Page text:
A key challenge in molecular systems biology is understanding how new pathways arise during evolution and how to exploit them for biotechnological applications. New pathways in metabolic networks often evolve by recruiting weak promiscuous activities of pre-existing enzymes. Here we describe recent systems biology advances to map such ‘underground’ activities and to predict and analyze their contribution to new metabolic functions. Underground activities are prevalent in cellular metabolism and can form novel pathways that either enable evolutionary adaptation to new environments or provide bypass to genetic lesions. We also illustrate the potential of integrating computational models of underground metabolism and experimental approaches to study the evolution of novel metabolic phenotypes and advance the field of biotechnology.
Finding needles in haystacks: linking scientific names, reference specimens and molecular data for Fungi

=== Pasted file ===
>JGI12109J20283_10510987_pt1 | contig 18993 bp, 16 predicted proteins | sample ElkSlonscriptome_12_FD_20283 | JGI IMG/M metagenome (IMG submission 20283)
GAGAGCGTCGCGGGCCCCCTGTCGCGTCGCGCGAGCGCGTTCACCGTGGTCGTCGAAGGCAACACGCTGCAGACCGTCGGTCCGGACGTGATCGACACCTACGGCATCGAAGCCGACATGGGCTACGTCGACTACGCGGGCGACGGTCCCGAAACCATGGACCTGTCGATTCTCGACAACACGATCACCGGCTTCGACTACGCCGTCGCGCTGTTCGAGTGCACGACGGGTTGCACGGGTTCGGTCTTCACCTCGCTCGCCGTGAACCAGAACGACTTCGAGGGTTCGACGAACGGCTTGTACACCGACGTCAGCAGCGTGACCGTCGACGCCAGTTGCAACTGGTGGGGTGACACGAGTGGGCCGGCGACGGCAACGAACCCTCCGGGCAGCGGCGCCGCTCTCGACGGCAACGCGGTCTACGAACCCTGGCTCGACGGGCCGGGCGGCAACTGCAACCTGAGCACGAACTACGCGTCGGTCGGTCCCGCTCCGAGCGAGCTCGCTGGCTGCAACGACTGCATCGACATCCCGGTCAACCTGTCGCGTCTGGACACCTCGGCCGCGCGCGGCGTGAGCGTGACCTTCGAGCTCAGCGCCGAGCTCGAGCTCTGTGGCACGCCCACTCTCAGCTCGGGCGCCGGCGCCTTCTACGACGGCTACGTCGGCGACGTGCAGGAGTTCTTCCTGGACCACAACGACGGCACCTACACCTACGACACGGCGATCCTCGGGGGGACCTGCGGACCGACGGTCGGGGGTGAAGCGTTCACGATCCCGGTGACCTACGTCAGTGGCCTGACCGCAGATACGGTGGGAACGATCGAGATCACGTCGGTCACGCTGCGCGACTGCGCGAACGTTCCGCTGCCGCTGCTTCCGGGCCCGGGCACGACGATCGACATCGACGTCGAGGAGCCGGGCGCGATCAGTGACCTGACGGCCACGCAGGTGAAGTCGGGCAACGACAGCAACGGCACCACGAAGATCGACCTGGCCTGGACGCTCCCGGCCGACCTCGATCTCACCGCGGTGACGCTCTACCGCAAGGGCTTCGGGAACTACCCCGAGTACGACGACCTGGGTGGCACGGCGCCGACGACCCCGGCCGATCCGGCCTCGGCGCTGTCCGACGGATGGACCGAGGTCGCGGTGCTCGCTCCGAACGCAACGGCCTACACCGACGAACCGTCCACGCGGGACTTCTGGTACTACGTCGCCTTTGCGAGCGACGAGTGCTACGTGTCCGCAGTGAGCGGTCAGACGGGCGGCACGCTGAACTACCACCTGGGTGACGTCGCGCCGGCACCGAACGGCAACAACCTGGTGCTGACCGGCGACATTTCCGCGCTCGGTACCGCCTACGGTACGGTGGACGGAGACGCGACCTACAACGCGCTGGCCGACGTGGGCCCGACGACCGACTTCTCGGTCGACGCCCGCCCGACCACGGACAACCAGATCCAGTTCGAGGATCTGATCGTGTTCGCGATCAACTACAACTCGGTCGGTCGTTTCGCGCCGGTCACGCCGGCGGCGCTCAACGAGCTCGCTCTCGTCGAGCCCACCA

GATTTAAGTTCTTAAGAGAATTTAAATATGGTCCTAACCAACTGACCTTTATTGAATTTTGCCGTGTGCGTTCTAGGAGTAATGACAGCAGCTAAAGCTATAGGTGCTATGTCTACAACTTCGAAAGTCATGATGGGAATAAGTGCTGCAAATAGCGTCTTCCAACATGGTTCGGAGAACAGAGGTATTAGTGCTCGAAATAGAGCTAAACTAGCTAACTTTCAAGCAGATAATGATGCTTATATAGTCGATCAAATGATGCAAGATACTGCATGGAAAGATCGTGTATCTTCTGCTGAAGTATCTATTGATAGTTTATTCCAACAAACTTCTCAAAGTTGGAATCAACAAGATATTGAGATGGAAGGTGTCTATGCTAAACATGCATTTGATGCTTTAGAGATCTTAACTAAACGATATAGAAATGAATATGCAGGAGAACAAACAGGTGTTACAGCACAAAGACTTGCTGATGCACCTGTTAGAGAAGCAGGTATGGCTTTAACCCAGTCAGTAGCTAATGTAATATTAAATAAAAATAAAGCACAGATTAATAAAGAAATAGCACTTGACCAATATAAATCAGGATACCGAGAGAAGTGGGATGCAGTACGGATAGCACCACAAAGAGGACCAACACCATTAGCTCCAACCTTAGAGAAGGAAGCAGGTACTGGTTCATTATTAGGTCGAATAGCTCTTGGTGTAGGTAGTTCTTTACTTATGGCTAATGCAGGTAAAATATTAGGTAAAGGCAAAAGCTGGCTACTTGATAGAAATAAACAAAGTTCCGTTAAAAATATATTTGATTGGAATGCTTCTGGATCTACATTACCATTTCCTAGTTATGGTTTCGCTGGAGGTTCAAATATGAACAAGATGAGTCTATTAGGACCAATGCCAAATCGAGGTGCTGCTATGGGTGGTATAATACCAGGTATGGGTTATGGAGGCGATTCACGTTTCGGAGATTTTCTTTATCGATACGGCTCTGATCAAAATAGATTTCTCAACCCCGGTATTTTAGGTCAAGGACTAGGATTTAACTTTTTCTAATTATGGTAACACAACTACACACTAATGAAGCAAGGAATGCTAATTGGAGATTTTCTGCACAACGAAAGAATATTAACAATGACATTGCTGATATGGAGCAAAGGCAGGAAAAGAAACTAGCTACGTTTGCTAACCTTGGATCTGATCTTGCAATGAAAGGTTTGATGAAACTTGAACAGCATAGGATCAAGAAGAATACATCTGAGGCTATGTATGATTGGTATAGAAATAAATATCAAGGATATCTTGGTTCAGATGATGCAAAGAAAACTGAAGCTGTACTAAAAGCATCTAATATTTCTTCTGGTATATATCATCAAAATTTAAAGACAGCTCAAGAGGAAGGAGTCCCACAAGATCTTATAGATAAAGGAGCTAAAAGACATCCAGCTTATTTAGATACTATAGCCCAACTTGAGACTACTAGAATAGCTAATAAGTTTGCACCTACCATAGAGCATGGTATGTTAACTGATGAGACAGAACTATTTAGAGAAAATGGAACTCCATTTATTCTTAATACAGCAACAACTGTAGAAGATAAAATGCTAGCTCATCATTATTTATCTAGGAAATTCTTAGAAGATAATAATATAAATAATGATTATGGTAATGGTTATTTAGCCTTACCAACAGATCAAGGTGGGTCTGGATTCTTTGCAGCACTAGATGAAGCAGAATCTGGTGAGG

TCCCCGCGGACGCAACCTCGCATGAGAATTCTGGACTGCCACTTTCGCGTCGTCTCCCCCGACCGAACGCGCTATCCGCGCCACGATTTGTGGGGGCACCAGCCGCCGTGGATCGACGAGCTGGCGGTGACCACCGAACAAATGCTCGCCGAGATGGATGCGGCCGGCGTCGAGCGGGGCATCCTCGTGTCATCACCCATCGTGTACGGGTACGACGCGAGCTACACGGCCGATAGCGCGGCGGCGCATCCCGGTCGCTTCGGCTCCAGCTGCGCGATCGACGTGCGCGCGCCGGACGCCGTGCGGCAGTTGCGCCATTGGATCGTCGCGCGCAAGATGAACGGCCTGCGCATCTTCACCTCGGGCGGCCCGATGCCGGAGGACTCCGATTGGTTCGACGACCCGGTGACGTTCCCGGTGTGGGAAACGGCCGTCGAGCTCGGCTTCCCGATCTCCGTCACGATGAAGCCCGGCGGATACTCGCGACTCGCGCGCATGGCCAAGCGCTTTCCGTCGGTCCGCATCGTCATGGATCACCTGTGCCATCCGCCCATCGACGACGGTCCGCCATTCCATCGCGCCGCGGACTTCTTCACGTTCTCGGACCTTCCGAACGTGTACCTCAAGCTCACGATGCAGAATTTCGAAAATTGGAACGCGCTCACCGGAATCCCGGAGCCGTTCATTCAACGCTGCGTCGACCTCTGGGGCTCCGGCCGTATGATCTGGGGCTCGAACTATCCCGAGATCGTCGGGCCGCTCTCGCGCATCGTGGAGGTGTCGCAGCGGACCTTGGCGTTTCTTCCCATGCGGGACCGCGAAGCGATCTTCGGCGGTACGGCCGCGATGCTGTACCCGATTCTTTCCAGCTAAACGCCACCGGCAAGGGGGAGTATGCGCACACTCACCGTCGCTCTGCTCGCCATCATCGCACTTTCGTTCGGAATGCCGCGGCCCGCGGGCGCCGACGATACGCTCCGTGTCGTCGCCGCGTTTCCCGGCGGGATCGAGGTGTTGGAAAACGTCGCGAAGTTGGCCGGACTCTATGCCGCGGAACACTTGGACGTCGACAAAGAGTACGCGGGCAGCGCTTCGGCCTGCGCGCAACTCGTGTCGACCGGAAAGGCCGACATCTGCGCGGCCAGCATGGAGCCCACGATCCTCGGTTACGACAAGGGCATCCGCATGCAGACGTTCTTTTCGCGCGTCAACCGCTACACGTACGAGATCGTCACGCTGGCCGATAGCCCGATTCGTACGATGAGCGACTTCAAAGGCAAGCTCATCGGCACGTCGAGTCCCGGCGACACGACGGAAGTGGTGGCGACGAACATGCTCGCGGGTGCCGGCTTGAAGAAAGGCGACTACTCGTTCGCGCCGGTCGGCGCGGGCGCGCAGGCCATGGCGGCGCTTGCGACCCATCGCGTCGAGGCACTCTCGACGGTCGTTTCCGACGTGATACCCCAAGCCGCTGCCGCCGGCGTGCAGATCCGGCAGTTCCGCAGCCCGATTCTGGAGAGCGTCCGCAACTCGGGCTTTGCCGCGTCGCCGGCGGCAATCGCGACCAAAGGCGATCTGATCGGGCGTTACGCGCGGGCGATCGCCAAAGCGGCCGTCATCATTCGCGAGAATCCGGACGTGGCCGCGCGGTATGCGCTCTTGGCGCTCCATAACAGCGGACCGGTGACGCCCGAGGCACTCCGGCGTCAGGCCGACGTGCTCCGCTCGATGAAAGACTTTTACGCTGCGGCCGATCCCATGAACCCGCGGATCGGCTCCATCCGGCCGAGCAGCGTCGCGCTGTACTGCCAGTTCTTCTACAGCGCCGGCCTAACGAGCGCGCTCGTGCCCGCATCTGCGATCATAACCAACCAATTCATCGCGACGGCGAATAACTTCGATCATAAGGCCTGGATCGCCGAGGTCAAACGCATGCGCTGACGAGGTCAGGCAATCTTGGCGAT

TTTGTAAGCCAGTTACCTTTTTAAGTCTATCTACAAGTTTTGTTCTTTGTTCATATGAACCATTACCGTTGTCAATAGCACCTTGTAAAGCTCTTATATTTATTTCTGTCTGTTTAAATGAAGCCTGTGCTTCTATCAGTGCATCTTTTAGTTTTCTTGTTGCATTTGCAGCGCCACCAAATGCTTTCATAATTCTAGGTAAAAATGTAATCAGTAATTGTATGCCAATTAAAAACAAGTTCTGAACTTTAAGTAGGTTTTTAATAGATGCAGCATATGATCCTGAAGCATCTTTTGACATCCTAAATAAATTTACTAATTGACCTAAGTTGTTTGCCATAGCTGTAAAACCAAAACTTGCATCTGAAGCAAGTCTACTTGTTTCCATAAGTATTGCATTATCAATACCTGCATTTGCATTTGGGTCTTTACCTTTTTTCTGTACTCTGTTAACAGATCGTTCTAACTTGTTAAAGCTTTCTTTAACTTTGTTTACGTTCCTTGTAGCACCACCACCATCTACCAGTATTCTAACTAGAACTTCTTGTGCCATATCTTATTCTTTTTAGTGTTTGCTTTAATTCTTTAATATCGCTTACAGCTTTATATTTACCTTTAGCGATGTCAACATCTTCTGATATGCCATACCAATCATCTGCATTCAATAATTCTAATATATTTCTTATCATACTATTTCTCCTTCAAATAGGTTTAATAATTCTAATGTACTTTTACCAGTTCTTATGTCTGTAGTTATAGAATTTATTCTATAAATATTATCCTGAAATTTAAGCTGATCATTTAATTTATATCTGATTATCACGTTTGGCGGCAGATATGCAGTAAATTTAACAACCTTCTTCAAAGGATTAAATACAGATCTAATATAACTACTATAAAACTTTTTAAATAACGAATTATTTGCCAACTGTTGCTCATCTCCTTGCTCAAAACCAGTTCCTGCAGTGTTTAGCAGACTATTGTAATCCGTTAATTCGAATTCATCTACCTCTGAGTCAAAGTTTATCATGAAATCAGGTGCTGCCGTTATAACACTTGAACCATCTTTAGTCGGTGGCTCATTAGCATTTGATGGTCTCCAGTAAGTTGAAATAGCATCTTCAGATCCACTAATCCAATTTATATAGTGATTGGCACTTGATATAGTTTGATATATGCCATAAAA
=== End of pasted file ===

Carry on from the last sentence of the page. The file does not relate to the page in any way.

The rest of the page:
Schoch, C.L. ; Robbertse, B. ; Robert, V. ; Vu, D. ; Cardinali, G. ; Irinyi, L. ; Meyer, W. ; Nilsson, R.H. ; Hughes, K. ; Miller, A.N. ; Kirk, P.M. ; Abarenkov, K. ; Aime, M.C. ; Ariyawansa, H.A. ; Bidartondo, M. ; Boekhout, T. ; Buyck, B. ; Cai, Q. ; Chen, J. ; Crespo, A. ; Crous, P.W. ; Damm, U. ; Beer, Z.W. de; Dentinger, B.T.M. ; Divakar, P.K. ; Duenas, M. ; Feau, N. ; Fliegerova, K. ; Garcia, M.A. ; Ge, Z.W. ; Griffith, G.W. ; Groenewald, J.Z. ; Groenewald, M. ; Grube, M. ; Gryzenhout, M. ; Gueidan, C. ; Guo, L. ; Hambleton, S. ; Hamelin, R. ; Hansen, K. ; Hofstetter, V. ; Hong, S.B. ; Houbraken, J. ; Hyde, K.D. ; Inderbitzin, P. ; Johnston, P.A. ; Karunarathna, S.C. ; Koljalg, U. ; Kovacs, G.M. ; Kraichak, E. ; Krizsan, K. ; Kurtzman, C.P. ; Larsson, K.H. ; Leavitt, S. ; Letcher, P.M. ; Liimatainen, K. ; Liu, J.K. ; Lodge, D.J. ; Luangsa-ard, J.J. ; Lumbsch, H.T. ; Maharachchikumbura, S.S.N. ; Manamgoda, D. ; Martin, M.P. ; Minnis, A.M. ; Moncalvo, J.M. ; Mule, G. ; Nakasone, K.K. ; Niskanen, T. ; Olariaga, I. ; Papp, T. ; Petkovits, T. ; Pino-Bodas, R. ; Powell, M.J. ; Raja, H.A. ; Redecker, D. ; Sarmiento-Ramirez, J.M. ; Seifert, K.A. ; Shrestha, B. ; Stenroos, S. ; Stielow, B. ; Suh, S.O. ; Tanaka, K. ; Tedersoo, L. ; Telleria, M.T. ; Udayanga, D. ; Untereiner, W.A. ; Dieguez Uribeondo, J. ; Subbarao, K.V. ; Vagvolgyi, C. ; Visagie, C. ; Voigt, K. ; Walker, D.M. ; Weir, B.S. ; Weiss, M. ; Wijayawardene, N.N. ; Wingfield, M.J. ; Xu, J.P. ; Yang, Z.L. ; Zhang, N. ; Zhuang, W.Y. ; Federhen, S. - \ 2014